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Robert Bresson: A Spiritual Style in Film
Joseph Cunneen
New York & London: Continuum, 2003.
$29.95,199 pages, ISBN 0-8264-1471-0

Nicolas Magenham
Université de Paris I - Panthéon Sorbonne


Joseph Cunneen is the co-founder and was the editor of the international quarterly Cross Currents. He has also published studies on filmmakers such as Kieslowski and Eric Rohmer, among others.

In his introduction to Robert Bresson: A Spiritual Style in Film, Cunneen complains about the fact that Bresson is "largely unknown to the majority of American moviegoers." It is true that only a few books on Bresson were published in the United States, and despite the imperfection of Cunneen's work, his book is a salutary event in the American editorial world. As a consequence, Cunneen sometimes directly addresses his American readers who could be bewildered by this or that aspect of Bresson's work. For example, in The Ladies of the Bois de Boulogne [Les Dames du Bois de Boulogne, 1945], Cunneen warns his American readers about the fact that Bresson does not blatantly draw attention to the importance of the class distinctions that are supposed to be a significant element of the story.

Of course, Cunneen points out Bresson's trademark direction idiosyncrasies: his meticulousness as regards sound mixing or the special way he coached his actors (or rather his "models," as he called them). His precise use of natural sounds is constantly praised by Cunneen, throughout the book. Nevertheless, Cunneen does not relate the improbable meeting between Bresson and the co-producer of Lancelot of the Lake [Lancelot du Lac, 1974]: the French popular actor and satirist Jean Yanne. The latter also helped Bresson do the sound mixing of the film, and after this uncommon experience, Yanne liked making fun of Bresson's excessive meticulousness and the fact that, for instance, they spent three days searching for the perfect sound for the scraping of a poker seized by a character in one particular scene.

Bresson's relationships with his actors were rather unusual too. They are well exemplified by his experience with the incomparable actress Maria Casarès, who was The Ladies of the Bois de Boulogne's protagonist. Beside being exhausted by her gruelling work conditions (during part of the shooting of The Ladies of the Bois de Boulogne, she was also on the stage daily, performing in a play), Maria Casarès blamed Bresson for wanting to be in control of everything. Cunneen quotes Casarès's definitive pronouncement on Bresson: "On the set he was a genuine tyrant [...] He murdered us so sweetly, so politely [...] When we entered the studio we abandoned everything that could resemble a life of our own, a personal will, in order to drag before our sweet tyrant-for he was extremely sweet-a body, hands, and a voice that he had chosen" [quoted in Sémolué, Bresson ou l'acte pur des Métamorphoses, 1993]. So things did not go as smoothly as one might have hoped, and the unfortunate experience led Bresson to stop hiring stars and to set up his own actors' direction method. It is rather ironic, moreover, that Bresson controlled Casarès like a puppet, just as her character controls the other characters like puppets in the film.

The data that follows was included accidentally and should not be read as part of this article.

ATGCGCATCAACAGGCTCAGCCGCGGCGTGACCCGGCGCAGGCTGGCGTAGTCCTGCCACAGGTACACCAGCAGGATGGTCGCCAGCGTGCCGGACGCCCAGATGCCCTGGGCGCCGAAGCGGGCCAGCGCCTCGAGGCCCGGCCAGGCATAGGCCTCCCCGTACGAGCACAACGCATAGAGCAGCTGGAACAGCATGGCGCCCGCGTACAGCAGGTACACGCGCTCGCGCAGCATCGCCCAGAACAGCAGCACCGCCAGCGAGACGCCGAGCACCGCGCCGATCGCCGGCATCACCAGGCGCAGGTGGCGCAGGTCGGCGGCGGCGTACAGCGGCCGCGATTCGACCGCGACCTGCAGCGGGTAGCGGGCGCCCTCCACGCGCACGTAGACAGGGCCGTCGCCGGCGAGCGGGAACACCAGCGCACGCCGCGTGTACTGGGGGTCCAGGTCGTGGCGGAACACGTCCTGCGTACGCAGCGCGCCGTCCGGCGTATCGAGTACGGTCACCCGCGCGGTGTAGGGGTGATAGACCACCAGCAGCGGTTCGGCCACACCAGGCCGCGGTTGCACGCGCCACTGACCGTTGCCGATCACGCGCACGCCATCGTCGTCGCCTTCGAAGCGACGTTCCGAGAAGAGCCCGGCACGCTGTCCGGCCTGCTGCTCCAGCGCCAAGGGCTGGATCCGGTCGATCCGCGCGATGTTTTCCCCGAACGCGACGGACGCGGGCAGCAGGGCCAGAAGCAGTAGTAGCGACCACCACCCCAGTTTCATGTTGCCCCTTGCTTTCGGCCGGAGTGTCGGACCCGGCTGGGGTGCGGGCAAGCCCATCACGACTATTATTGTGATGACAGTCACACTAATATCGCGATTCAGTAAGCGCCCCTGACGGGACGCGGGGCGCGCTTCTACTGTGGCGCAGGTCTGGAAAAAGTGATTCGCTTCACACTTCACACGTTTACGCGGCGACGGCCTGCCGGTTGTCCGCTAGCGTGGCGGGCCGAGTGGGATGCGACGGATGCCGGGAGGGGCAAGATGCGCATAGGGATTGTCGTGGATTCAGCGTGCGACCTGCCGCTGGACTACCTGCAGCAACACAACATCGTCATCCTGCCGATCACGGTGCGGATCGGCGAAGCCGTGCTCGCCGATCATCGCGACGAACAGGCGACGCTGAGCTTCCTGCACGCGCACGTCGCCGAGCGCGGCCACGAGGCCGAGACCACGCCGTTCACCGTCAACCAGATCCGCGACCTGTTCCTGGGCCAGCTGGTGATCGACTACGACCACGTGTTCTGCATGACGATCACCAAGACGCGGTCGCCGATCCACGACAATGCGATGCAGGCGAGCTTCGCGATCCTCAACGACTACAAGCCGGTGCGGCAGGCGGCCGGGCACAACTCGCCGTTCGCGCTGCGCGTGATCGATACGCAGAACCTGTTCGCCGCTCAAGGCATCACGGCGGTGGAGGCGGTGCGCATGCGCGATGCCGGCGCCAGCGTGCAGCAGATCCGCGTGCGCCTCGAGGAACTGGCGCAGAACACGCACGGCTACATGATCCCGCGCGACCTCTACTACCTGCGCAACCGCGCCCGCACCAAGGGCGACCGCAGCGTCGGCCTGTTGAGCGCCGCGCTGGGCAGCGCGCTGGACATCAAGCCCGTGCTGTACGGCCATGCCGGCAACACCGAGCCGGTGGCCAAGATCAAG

In fact, throughout his career, Bresson kept searching for a sense of restraint and "naturalness," and not only as far as the acting of his leading ladies and leading men was concerned. For example, Cunneen notes that in A Man Escaped [Un condamné à mort s'est échappé, 1956], "music is restricted to a leitmotif of chords from Mozart's Mass in C minor, which are heard at several points during the action" [p. 61]. Doing that, Bresson departed from his use of the tremendous composer Jean-Jacques Grünewald's music, which heightened Bresson's earlier films. Bresson's sense of restraint also manifested itself in the way he suggested information or ideas, or in the way he eliminated what was not really useful for the film. By the way, that is the reason why his films are so short: The Trial of Joan of Arc, for instance, only lasts sixty-five minutes. Just like the first filmmakers in the history of cinema--who had to tell Genesis or the life of Queen Elisabeth I in the ten minutes that it took a reel to unroll--Bresson tells his stories condensing his ideas as much as he can. The fact that Bresson favors image over word is another piece of evidence of his being significantly indebted to silent movies.

Although Cunneen's study of Bresson's films is quite pleasant to read, well-researched and academic in tone, it is not quite as riveting as the work of more inspired exegetes he himself evokes and quotes, such as Jean Pelegri or Louis Malle. The latter's explication of the construction of Pickpocket [1959] in Pascalian terms is very appealing, and contrasts with Cunneen's more classical analyses:

The film opens with a blinding experience of Evil ('My heart seemed to burst') and ends with the blinding experience of Good ('My heart beat violently'). Between these two carefully identified extremes, the hero is in the grip of the two Pascalian dangers, despair and pride. [p. 82]

Nevertheless, Cunneen's book makes one as eager to delve into Bresson's work again as Malle's words.

To conclude, even though Cunneen's style is not as daring as Bresson's style, Robert Bresson: A Spiritual Style in Film constitutes a fine introduction to the French filmmaker's work--and not only for American moviegoers who are not familiar with him!

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